Talk to a car guy about bolt-ons and he'll know you're not referring to pectoral improvements for the female of the species. When it comes to parts, it's been a long-raging debate what's better: bolt-ons versus full replacement. This subject gets particularly dicey when it comes to early Novas. Known for, quite frankly, a dreadfully poor stock front suspension, early Novas have the most to gain in handling improvements out of their other Chevy brethren. Usually gearheads opt for the full replacement for the Nova's lackluster front subframe and suspension, but the aftermarket has embraced enthusiasts who don't want to modify their Deuces that heavily.
Bill Kress was in a quandary. He wanted to improve the handling of his '63 Nova SS, but didn't want to have his car down for the time it would take to install a full front clip. Several conversations with Chuck Church at Church Boys Racing had Bill convinced bolt-on was the way to go. Church Boys was already very well-known for its bolt-on rack-and-pinion steering conversion for early Novas, and its expanded line of bolt-on '62-67 Nova parts includes tubular control arms, sway bars, K-members, and a slew of rear suspension parts to get any early Nova handling like a Corvette.
After installing all the necessary parts, Bill was ecstatic about the improved corner-carving ability of his '63. When Chuck approached him about using the Nova in our 2010 Handling Challenge, Bill leapt at the opportunity. With Chuck's suggestions, Bill added Church Boys improved 5 1/2 leaf springs and Varishock coilovers up front, along with some electrical and wiring upgrades. The Nova's 383 mouse was checked over, along with the TH350 trans, to make sure they were up to the task.
Driver's Impression - On the Autocross Course
Church Boys Racing is well known for Chevy II and Nova handling parts, and this one sported my favorite engine, a 383 SBC. But with front disc/rear drum brakes, and a slush box trans, it was sort of like bringing a knife to a gunfight. Still, no worries here. The car had an accelerator and brake pedal, a steering wheel, and could go, stop, and turn ... right? Unfortunately, the Nova sported manual steering. For me, this posed a big problem since I didn't eat my Wheaties that morning and as this was clearly going to be the most difficult drive of the day, I saved it for last. For this I'm glad, as after my runs my arms were toast.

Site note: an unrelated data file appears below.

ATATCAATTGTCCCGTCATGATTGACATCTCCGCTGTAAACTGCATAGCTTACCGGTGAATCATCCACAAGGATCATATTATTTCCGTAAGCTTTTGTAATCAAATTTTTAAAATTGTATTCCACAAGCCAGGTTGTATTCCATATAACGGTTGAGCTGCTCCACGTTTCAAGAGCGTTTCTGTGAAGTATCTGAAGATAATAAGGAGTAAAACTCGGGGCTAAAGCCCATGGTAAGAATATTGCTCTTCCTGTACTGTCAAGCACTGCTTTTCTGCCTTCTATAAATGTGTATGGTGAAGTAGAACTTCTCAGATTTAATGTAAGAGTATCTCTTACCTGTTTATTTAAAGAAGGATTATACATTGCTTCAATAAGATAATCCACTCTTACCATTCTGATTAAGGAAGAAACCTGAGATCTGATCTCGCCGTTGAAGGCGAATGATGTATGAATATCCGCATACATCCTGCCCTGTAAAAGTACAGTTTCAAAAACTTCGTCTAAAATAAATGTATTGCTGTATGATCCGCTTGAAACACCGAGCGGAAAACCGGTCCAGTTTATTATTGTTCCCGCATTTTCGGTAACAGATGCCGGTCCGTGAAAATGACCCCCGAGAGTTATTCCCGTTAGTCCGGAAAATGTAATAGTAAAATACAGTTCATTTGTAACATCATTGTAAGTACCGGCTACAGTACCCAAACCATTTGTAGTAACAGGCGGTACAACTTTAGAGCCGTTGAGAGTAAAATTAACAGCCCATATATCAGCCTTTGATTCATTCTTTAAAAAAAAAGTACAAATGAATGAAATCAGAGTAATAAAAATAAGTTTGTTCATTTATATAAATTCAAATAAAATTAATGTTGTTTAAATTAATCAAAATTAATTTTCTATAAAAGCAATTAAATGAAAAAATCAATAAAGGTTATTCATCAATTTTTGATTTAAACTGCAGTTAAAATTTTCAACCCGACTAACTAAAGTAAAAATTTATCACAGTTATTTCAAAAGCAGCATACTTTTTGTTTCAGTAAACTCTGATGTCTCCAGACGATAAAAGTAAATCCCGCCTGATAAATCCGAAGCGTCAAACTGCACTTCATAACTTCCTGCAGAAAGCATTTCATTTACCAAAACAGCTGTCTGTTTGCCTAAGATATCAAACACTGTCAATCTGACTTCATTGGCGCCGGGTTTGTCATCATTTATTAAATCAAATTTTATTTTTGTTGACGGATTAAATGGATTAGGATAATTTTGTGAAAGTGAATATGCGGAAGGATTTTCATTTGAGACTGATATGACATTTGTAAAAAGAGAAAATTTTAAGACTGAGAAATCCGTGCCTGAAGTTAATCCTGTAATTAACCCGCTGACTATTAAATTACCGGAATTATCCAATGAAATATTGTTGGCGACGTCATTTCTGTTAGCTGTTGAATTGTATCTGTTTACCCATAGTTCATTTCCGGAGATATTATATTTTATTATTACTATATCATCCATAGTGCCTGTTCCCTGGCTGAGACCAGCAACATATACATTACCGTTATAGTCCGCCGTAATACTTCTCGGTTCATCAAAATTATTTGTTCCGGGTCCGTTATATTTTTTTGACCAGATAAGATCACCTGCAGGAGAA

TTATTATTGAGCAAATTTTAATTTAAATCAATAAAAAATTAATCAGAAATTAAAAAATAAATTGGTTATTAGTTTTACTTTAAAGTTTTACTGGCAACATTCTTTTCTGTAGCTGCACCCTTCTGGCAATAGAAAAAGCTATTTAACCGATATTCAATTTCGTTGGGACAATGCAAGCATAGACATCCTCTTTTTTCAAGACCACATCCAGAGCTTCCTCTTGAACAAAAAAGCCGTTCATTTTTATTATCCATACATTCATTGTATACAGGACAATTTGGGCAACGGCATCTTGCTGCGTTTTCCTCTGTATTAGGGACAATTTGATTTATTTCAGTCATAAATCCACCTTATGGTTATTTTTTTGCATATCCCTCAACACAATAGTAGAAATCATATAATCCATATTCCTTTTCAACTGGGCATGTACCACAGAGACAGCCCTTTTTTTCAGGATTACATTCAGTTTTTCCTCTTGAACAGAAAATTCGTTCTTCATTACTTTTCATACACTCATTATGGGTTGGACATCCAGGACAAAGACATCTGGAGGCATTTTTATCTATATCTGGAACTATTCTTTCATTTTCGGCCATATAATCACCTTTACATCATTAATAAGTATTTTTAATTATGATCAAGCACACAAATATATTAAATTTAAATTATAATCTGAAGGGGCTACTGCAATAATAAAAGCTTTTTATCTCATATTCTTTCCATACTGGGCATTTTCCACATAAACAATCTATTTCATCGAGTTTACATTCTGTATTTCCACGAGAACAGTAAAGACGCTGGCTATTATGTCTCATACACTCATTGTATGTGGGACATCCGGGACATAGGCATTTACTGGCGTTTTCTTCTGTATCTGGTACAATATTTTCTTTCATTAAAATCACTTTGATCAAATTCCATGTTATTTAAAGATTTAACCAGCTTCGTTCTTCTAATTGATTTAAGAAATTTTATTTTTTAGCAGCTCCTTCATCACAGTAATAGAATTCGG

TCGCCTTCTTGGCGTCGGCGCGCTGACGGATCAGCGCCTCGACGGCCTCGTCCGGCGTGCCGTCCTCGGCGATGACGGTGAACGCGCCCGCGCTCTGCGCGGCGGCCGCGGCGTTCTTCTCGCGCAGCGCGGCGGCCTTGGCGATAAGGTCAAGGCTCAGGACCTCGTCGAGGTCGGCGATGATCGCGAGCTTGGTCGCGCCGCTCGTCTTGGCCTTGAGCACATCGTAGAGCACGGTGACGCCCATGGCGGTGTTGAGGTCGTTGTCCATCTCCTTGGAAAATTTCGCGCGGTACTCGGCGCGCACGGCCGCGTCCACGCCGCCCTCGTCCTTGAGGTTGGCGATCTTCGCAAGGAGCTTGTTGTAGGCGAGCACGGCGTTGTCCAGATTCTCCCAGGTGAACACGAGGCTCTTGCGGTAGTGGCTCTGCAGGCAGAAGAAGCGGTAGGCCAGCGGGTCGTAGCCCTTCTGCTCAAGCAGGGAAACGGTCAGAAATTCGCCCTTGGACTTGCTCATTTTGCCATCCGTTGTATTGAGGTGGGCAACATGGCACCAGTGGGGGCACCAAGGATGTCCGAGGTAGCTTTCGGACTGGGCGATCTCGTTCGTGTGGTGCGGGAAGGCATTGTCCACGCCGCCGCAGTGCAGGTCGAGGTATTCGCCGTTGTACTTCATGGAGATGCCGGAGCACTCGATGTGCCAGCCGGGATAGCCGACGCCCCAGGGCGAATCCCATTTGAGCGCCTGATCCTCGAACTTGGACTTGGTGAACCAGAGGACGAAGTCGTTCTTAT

Strapping myself into the driver's seat, I looked down the course and mentally willed myself to plan my turns, never let go of the steering wheel, and shuffle steer like mad. Grabbing that wheel, I matted the pedal and threw the Nova into the first left-hander and from there, into the slalom. Thankfully, the steering ratio was relatively quick and I got through this section pretty good. The Nova could be steered about, but if I got a bit over-exuberant with the throttle and got into oversteer, with no power assist any countersteer correction couldn't happen fast enough. I had to be extremely precise and when done textbook right, the car rewarded me well.
I really liked the way the Nova could lay down power from the crossover to the end turnaround and then back to the sweepers. The brakes got the car slowed in a hurry and early hand position prepared for late apexes that were the mainstay of my return path. I also found out I had the ability to slide the car around a bit which gave me proper placement for corner exit. The tight turns before the finish were very hard to thread through and my times showed a ton of it was left on the tarmac. With power assist, this car could be incredible on any autocross course as it was extremely well balanced and went where pointed. Tons of positives here.